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Is therapy different from advice?

What is the first thing that one chooses when in a pickle?

It’s to TALK…whether it be with someone we trust or with someone from a more professional outlook.

Why do we do that? 

It is to find solutions to all our problems. We want to know the correct path to follow and we need someone to give us just that.

But how is talking to your friend different from talking to a therapist?

That is precisely the focus of this blog. 

Is therapy different from advice?

Among the many forms of communicating, therapy and advice sometimes happen to sound similar. However, at its core, these two are fundamentally different! 

Let’s take a look into these differences and similarities to better understand the two concepts.

Similarities between therapy and advice - 

The Dynamic - 

The most common aspect of therapy and advice is communication. These involve a heart-to-heart, ‘honest to God conversation’ conversation aspect. Which makes it easy to confuse the two to be similar. When in reality these are quite different. 

Aim of the conversation - 

Both therapy and advice are sought after with the aim of a solution. There is a sense of distortion or a ‘glitch’ that requires fixing and thus to fix it help is sought after and a solution is presented in each case, thus making them look like an overlapped phenomenon, when in fact the difference itself lies in the presentation of the solution.

Trust - 

Trust is an important factor for any healing to be incurred. Which is what makes it easy to confuse the therapy session with an advisory conversation. One would not ask for advice from someone they do not trust. Therapy too shares a similar situational setting as it revolves around building trust.  

Differences between therapy and advice - 

Here are some pointers on the differences between therapy and advice - 

Individuals involved - 

The therapist is an expert and they must tune in, comprehend, identify and give points of view to their client or patient. They are prepared so they could more readily comprehend the issues faced by the client and give a perspective to them to make the best judgement using their own understanding and circumstances.

The advice then again involves a discussion with somebody, whose solution to you comes from their emotional comprehension of the circumstance, hued in their persuasions, encounters, and convictions. This infests counsel to be, something of an idea towards one potential result, from one likely source.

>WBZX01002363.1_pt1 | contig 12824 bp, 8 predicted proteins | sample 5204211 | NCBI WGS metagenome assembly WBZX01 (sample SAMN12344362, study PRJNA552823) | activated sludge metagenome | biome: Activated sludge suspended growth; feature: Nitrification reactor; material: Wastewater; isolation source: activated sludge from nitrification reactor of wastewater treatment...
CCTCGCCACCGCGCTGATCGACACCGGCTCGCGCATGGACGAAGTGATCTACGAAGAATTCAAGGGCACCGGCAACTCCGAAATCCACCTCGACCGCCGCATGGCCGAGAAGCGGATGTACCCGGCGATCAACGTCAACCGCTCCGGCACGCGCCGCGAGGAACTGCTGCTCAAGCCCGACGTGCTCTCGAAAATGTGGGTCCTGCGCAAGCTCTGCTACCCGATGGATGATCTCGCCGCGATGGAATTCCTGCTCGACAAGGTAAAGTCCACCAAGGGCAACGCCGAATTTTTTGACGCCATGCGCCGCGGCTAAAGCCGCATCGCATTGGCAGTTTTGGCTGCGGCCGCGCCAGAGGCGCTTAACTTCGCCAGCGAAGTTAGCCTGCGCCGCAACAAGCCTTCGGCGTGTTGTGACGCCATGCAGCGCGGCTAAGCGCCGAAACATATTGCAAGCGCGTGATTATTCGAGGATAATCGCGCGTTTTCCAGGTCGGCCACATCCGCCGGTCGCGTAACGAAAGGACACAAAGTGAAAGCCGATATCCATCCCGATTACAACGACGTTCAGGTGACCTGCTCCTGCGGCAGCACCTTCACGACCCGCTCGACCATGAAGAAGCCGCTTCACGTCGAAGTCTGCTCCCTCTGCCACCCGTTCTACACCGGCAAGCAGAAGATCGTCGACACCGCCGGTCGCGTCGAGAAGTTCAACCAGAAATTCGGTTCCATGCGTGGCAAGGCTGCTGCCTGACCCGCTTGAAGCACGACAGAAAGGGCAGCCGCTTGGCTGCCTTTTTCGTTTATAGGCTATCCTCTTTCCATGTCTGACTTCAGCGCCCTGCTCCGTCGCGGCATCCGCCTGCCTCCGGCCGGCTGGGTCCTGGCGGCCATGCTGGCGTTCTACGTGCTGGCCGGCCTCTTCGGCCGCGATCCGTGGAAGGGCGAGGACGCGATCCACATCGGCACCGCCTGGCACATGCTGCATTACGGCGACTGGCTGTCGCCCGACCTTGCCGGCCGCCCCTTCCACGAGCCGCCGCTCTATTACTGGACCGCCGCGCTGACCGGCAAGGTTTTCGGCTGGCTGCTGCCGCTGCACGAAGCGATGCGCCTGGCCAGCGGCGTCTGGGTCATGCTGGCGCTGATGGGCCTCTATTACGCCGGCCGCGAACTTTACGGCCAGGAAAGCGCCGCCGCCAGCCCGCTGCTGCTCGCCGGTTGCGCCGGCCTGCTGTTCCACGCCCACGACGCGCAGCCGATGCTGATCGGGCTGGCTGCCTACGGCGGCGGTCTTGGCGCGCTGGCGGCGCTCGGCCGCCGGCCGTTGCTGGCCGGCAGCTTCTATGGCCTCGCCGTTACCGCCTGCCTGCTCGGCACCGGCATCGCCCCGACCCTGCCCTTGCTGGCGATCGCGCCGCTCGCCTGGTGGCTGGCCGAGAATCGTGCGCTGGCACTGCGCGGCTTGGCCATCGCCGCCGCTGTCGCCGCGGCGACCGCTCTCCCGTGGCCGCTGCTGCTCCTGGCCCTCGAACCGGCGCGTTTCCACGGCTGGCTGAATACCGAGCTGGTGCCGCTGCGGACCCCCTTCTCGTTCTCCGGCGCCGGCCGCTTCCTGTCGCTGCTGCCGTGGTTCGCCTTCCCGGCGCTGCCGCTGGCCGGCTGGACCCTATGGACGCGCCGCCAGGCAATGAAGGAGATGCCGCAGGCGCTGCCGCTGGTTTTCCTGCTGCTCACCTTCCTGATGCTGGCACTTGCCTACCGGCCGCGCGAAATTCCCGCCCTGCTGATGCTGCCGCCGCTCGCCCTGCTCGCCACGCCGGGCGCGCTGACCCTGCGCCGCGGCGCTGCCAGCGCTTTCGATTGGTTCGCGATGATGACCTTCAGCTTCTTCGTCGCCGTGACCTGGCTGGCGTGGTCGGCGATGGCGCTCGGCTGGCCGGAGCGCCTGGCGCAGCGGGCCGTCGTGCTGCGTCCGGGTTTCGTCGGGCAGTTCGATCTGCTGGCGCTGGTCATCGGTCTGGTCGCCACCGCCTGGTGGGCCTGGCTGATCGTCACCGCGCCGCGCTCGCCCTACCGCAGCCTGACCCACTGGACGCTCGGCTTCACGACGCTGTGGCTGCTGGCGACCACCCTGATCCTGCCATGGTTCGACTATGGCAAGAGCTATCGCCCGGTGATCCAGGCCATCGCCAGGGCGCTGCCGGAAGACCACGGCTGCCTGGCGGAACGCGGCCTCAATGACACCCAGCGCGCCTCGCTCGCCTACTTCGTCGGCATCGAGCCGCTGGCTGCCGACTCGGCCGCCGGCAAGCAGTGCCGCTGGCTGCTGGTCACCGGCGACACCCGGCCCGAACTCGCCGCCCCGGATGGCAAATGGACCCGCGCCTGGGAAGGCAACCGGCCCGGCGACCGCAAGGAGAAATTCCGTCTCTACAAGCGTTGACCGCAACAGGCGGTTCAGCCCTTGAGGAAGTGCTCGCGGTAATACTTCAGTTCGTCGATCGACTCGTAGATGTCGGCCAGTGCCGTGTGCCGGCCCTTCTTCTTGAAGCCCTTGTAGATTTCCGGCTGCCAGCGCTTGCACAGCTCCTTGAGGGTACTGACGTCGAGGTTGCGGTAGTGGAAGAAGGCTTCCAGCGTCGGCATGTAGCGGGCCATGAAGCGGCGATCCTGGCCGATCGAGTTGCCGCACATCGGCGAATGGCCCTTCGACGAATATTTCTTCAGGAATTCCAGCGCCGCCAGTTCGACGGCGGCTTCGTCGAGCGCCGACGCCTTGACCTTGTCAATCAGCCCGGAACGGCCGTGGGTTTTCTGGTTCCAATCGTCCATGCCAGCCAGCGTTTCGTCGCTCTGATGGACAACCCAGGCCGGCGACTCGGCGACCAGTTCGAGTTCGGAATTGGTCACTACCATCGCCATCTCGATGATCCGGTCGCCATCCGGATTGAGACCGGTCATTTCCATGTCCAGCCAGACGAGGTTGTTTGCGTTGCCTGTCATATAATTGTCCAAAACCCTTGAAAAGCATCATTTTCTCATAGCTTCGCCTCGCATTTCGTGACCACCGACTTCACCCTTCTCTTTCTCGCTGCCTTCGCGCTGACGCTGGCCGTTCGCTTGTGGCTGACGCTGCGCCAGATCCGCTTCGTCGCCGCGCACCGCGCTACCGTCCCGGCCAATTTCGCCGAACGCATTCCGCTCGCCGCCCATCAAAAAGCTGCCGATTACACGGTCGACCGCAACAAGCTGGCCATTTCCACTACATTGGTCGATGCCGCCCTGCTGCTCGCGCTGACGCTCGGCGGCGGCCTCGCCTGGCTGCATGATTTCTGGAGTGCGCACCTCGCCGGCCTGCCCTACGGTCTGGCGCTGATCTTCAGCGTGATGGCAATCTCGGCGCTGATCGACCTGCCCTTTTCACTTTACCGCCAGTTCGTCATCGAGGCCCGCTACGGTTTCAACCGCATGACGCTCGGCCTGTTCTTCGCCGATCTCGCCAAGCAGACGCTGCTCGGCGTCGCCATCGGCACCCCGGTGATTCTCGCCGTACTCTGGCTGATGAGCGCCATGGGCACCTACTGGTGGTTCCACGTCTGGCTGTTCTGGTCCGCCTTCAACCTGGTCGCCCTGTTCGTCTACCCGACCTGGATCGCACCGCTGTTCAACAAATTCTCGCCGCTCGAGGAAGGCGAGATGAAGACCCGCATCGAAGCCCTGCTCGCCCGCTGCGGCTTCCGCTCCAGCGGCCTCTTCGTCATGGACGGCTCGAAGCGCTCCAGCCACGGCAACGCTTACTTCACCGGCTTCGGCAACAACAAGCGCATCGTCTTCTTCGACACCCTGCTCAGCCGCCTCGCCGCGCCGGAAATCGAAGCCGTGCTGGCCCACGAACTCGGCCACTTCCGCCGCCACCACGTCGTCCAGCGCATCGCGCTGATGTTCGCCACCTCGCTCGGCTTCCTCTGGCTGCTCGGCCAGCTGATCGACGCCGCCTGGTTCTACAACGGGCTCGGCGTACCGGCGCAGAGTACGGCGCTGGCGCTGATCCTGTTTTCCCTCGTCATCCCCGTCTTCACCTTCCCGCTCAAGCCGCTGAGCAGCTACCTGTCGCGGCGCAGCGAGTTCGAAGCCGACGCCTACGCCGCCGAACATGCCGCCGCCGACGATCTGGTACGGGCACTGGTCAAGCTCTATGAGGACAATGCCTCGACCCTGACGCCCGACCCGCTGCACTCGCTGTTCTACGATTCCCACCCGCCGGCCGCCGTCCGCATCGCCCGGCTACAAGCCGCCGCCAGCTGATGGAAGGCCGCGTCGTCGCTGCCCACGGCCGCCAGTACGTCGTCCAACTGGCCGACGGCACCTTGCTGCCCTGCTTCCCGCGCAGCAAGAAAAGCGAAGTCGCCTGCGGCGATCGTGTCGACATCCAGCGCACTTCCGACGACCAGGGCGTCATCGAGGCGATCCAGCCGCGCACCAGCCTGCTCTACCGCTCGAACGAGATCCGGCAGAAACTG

Aim of the conversation - 

One engages with therapy with the aim of healing and self-actualization. Advice on the other hand does not always have an aim, a passing judgement at times can also serve as advice if perceived to be so.

The advice can also be asked for or offered freely. Therapy hones differently here as it is engaged with a specific purpose or simply to get to know yourself better. 

The possible action - 

As stated above, therapy comes to heal. This aim is achieved with the help of honest communication with the trained professional, who looks for distortions and makes the individual aware of them, leaving them with the realisation of the distortion, and then coming up with the most feasible yet healthy outcome towards it. 

Advice, on the other hand, offers a possible suggestion as to what one thinks could be done. Should you take the snippet of suggestion or not is entirely up to you.

The relationship -

The relationship between you and your therapist is absolutely professional when it comes to therapy. The only time a therapist and the client meet and interact is in professional settings and interactions outside the therapeutic setting or “safe space” are limited and avoided. 

Advice, on the other hand, is usually asked from a trusted someone, one who is known and trusted for advice and one that the individual is familiar with and has shared multiple settings as well as aspects of their life with. This can lead to a more biased opinion.

The setting - 

Therapy involves a safe setting where personal and confidential information is shared. It is free of judgments. 

Advice on the other hand, while building in backgrounds of safety, a sense of a casual conversation still lingers in the forefront. Ultimately making it a conversation yet again. 

The decision - 

The job of the therapist is to make the client realise the problem and this is done through carefully understanding and empathising with what is told in the ‘safe space’. 

Advice, however, presents a straightforward, subjectively evaluated solution to the problem. Making it more like instruction than realisation. 

In conclusion - 

Therapy and advice

 both share and deviate in many situations. Thus, choosing the pathway to solution depends greatly on the nature and the specifics of the problem. Advice might help someone with the generalised problems of life whereas therapy might work well for someone facing problems of a more specific nature like emotional dissonance, or cognitive incongruity. Needless to say, the individual facing the problem, is the best judge of the solution.